Discussion in 'Charts, rates etc' started by berserkboi, Apr 7, 2019.
OMG! That iconic Celine Dion "dress" in the back, gag!
Nooo, my first 10... This is a heartbreaking elimination for me and I was afraid it was coming soon.
Just as I was planning to do the remaining commentary this evening, this happens. And @berserkboi scores this song 'much' lower than me? Didn't really expect that.
Thanks @Disco Blister and others who recognized this masterpiece!
The reason I didn't comment is because I had so much to say about it.
First of all, it is probably my favorite discovery of the entire rate and a contender for my 11, thank you so much for including it @berserkboi!
Oh my, what a gorgeous song! As soon as she started singing, I fell in love with it. The melody, the instrumental and her delivery are all absolute perfection! It just flows so beautifully and creates a magical atmosphere. I agree that it sounds like a Disney or some romantic movie soundtrack song, it has that classic feel to it that is so lovely.
Very recently, I learned that it's a cover, but it sounds like a completely different song, since Dalida brought another life to it and made is as stunning as ever.
By far my favorite Dalida song of the 50's and one of the ultimate Dalida favorites for me.
Another thing I noticed is that "L’Histoire D’Un Amour" reminded me of a Monegasque Eurovision entry back from 1960, which is one of my favorite songs from that year:
The instruments and the vibe of the songs are similar, but "L’Histoire D’Un Amour" is miles better.
All in all, that average score is nothing to brag about, but out of the remaining songs, it should've lasted way longer.
Hopefully "Bambino" and "Gondolier" both make it into the top 15 at least. And hopefully I won't lose any of my faves soon.
@Maki - sorry you lost a track you adore so, and thanks for that awesome commentary! I was going to say you are about to get your revenge as I am losing an almost 11 next but you also gave it full marks :( We can cry together instead afterwards! :-(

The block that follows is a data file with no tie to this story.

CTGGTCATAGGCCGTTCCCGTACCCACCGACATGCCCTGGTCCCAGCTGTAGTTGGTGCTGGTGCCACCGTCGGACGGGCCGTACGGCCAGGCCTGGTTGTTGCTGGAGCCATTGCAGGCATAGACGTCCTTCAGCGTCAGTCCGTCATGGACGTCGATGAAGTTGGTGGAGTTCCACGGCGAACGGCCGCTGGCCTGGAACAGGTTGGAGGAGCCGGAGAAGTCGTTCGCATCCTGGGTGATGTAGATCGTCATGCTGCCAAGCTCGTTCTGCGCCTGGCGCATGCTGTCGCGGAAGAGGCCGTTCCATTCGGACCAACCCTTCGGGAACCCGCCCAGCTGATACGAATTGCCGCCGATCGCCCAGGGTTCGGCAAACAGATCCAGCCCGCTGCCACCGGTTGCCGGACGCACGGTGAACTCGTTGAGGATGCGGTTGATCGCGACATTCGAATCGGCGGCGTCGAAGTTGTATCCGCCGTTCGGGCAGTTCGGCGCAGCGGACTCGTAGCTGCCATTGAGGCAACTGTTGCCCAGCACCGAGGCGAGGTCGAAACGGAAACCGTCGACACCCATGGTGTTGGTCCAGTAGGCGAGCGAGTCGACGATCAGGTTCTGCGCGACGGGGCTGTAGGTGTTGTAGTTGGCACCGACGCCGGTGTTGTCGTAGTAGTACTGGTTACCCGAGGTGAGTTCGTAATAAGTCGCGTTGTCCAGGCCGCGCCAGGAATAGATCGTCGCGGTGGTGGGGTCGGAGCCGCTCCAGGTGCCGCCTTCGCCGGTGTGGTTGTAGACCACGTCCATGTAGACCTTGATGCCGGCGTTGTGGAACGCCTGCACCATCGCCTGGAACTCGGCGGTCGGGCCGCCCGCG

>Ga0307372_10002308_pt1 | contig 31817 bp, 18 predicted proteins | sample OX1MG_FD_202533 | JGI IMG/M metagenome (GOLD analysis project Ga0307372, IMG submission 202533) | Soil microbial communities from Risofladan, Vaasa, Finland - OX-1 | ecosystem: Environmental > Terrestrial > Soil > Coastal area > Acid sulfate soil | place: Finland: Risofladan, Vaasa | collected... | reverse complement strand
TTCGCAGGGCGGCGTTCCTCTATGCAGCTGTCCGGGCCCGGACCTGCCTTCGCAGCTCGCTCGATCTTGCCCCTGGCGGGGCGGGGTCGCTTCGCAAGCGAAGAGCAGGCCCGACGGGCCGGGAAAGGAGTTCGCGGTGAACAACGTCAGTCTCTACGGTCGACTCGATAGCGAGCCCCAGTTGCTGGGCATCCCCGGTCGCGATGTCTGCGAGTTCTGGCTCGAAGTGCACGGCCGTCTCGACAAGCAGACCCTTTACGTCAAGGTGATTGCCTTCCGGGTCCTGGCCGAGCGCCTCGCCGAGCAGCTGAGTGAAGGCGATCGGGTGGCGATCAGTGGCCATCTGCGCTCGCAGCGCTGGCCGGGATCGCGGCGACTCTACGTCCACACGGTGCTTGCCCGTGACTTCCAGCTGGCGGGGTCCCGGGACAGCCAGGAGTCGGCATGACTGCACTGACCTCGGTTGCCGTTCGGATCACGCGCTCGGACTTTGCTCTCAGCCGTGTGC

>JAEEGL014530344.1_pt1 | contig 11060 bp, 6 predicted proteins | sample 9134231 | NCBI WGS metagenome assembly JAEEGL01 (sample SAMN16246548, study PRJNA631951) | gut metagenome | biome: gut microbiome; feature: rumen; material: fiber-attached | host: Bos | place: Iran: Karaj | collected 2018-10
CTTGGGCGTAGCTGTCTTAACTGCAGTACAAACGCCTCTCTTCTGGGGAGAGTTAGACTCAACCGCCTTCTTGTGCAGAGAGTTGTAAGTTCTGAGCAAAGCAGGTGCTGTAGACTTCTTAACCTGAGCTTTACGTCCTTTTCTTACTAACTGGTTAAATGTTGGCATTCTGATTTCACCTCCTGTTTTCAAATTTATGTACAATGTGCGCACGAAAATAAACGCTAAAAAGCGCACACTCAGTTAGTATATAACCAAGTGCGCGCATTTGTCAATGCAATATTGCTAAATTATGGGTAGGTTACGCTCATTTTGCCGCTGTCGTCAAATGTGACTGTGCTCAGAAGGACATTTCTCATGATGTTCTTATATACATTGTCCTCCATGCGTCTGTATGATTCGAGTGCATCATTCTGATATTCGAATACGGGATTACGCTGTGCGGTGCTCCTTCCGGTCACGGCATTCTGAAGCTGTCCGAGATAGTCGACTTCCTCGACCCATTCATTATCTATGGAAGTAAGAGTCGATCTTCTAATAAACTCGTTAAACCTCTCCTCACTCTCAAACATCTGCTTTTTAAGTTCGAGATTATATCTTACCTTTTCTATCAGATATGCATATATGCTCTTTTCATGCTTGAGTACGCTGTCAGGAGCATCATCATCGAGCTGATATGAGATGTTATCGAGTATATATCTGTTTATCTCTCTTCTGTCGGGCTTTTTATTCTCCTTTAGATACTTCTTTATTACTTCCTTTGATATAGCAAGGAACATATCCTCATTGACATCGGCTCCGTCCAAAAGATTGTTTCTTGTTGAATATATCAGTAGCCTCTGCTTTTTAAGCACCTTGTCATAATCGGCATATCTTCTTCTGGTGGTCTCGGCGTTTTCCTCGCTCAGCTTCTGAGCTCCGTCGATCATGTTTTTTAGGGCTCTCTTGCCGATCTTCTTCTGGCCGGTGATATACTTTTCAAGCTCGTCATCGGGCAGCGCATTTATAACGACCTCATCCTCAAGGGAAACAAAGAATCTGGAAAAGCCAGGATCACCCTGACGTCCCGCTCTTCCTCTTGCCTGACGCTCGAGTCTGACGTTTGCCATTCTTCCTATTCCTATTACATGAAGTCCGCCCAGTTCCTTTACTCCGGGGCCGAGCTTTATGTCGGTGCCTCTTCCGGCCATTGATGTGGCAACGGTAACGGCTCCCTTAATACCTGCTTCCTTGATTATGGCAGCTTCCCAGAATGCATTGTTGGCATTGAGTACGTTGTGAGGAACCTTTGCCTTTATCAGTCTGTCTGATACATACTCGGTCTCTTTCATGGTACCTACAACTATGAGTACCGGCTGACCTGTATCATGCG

That's what I meant by that 'roller coaster' every rate eventually becomes. It was all going perfectly well, and now my high scores are starting to fall quickly (@nnnumb predicted this already). And you're absolutely not to blame for the elimination of "L’Histoire D’Un Amour" *looks at @Empty Shoebox*
I sincerely hope it's one of the covers leaving next (it turns out I gave 'only' three 10s to the songs that aren't some type of cover or adaptation, and it better not be any of them).
Oh how happy I became when I read about that exhibition, as I’m going to Paris in June for Mylene Farmer!
Sadly the happiness was of the quickly passing kind: ”The exhibition runs until August 13th, 2017”.
So near, yet so far! Sob.
I am very sorry for giving you false hope there! I should read these things more closely indeed!
Maybe check out this site for what is coming up in the world of Dalida in June while you are there... Hopefully there's something worthwhile for you!
Hey everyone - our fearless leader @berserkboi asked me to let you know (with his apologies) that the next elimination may be delayed until tomorrow morning thanks to
Thanks so much, wonderful @WowWowWowWow for updating everyone on my behalf while I couldn't (but here I am finally able to access PopJustice properly at a Matchbox 20 hour [I must be lonely]). What a mess that was, as is this elimination but here goes!
Il Pleut Sur Bruxelles
Average Score: 7.778
Highest Score: 10 x 2 (Le Berserky @Maki)
Lowest Score: 5 x 1 (@Empty Shoebox)
Where do I even begin with Il Pleut Sur Bruxelles? This was the last song I debated giving my 11 to until REDACTED snatched it, and to tell you the truth at that point it was pretty much a coin toss between the two remaining tracks in line for it. Originally not a song I thought much about while growing up, as an adult I am in awe of its splendour. To no one’s surprise, a child who just got into Dalida would not necessarily give lots of thought towards lyric when bopping along to her more accessible records. From memory when I came across Il Pleut Sur Bruxelles all those years ago, I loved the instrumental yet the odd delivery and the complex lyric left me cold and I slept on it from years. Fast forward to the Dalida Rate and Berserky trying to find songs to pad out the playlist, he remembers Il Pleut Sur Bruxelles exists and could feature...